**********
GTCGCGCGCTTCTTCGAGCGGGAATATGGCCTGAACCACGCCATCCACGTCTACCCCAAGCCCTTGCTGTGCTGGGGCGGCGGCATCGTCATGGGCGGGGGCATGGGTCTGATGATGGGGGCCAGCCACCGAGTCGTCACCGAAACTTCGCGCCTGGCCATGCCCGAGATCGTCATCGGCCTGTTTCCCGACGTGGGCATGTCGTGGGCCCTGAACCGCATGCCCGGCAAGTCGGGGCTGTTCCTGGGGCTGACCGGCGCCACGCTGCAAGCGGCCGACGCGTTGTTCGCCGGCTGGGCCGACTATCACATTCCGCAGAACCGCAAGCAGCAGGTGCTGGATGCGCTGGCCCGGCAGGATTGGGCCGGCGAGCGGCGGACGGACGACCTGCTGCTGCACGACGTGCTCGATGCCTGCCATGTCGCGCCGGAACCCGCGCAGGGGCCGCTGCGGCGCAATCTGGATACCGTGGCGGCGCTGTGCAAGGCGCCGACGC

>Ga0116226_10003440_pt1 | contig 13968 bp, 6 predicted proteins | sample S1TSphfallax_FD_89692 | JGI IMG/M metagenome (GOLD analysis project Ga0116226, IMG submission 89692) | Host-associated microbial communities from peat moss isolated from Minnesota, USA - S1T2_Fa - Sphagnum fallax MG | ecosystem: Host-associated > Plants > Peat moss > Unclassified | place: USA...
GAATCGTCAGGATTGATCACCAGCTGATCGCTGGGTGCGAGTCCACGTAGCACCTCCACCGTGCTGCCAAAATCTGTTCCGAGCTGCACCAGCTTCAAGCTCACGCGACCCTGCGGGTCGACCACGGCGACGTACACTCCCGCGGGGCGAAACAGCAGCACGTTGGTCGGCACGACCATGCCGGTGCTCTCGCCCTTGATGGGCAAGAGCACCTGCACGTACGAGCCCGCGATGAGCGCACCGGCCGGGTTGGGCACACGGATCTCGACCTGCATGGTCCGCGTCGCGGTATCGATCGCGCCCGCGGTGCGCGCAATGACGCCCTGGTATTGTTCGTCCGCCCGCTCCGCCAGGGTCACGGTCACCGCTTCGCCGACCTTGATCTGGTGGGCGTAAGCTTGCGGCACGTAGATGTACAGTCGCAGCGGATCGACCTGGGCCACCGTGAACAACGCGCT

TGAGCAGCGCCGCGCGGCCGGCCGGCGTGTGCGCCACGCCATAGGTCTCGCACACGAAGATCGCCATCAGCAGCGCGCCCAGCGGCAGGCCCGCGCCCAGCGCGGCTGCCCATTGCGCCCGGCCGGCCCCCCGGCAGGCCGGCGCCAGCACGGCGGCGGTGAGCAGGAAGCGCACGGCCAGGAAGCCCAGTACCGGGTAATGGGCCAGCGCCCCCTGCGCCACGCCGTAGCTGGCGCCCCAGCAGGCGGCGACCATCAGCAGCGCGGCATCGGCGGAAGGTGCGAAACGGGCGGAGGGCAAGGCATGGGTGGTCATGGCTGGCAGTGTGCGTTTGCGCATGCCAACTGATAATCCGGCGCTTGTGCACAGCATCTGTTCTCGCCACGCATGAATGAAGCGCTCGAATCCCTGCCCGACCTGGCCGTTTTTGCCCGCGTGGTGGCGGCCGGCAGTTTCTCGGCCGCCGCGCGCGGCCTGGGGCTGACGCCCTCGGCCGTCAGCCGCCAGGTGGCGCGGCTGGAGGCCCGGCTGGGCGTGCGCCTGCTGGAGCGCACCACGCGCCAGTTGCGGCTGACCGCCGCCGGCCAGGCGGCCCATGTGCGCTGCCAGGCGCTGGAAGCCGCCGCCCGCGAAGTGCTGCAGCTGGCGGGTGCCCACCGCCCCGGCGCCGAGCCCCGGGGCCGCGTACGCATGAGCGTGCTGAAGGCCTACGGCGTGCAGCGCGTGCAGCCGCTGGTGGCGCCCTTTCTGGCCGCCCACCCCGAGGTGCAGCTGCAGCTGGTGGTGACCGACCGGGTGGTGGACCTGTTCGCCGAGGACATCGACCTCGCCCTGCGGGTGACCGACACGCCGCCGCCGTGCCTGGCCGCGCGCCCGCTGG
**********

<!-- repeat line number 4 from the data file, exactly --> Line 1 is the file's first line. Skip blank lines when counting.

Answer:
TGAGCAGCGCCGCGCGGCCGGCCGGCGTGTGCGCCACGCCATAGGTCTCGCACACGAAGATCGCCATCAGCAGCGCGCCCAGCGGCAGGCCCGCGCCCAGCGCGGCTGCCCATTGCGCCCGGCCGGCCCCCCGGCAGGCCGGCGCCAGCACGGCGGCGGTGAGCAGGAAGCGCACGGCCAGGAAGCCCAGTACCGGGTAATGGGCCAGCGCCCCCTGCGCCACGCCGTAGCTGGCGCCCCAGCAGGCGGCGACCATCAGCAGCGCGGCATCGGCGGAAGGTGCGAAACGGGCGGAGGGCAAGGCATGGGTGGTCATGGCTGGCAGTGTGCGTTTGCGCATGCCAACTGATAATCCGGCGCTTGTGCACAGCATCTGTTCTCGCCACGCATGAATGAAGCGCTCGAATCCCTGCCCGACCTGGCCGTTTTTGCCCGCGTGGTGGCGGCCGGCAGTTTCTCGGCCGCCGCGCGCGGCCTGGGGCTGACGCCCTCGGCCGTCAGCCGCCAGGTGGCGCGGCTGGAGGCCCGGCTGGGCGTGCGCCTGCTGGAGCGCACCACGCGCCAGTTGCGGCTGACCGCCGCCGGCCAGGCGGCCCATGTGCGCTGCCAGGCGCTGGAAGCCGCCGCCCGCGAAGTGCTGCAGCTGGCGGGTGCCCACCGCCCCGGCGCCGAGCCCCGGGGCCGCGTACGCATGAGCGTGCTGAAGGCCTACGGCGTGCAGCGCGTGCAGCCGCTGGTGGCGCCCTTTCTGGCCGCCCACCCCGAGGTGCAGCTGCAGCTGGTGGTGACCGACCGGGTGGTGGACCTGTTCGCCGAGGACATCGACCTCGCCCTGCGGGTGACCGACACGCCGCCGCCGTGCCTGGCCGCGCGCCCGCTGG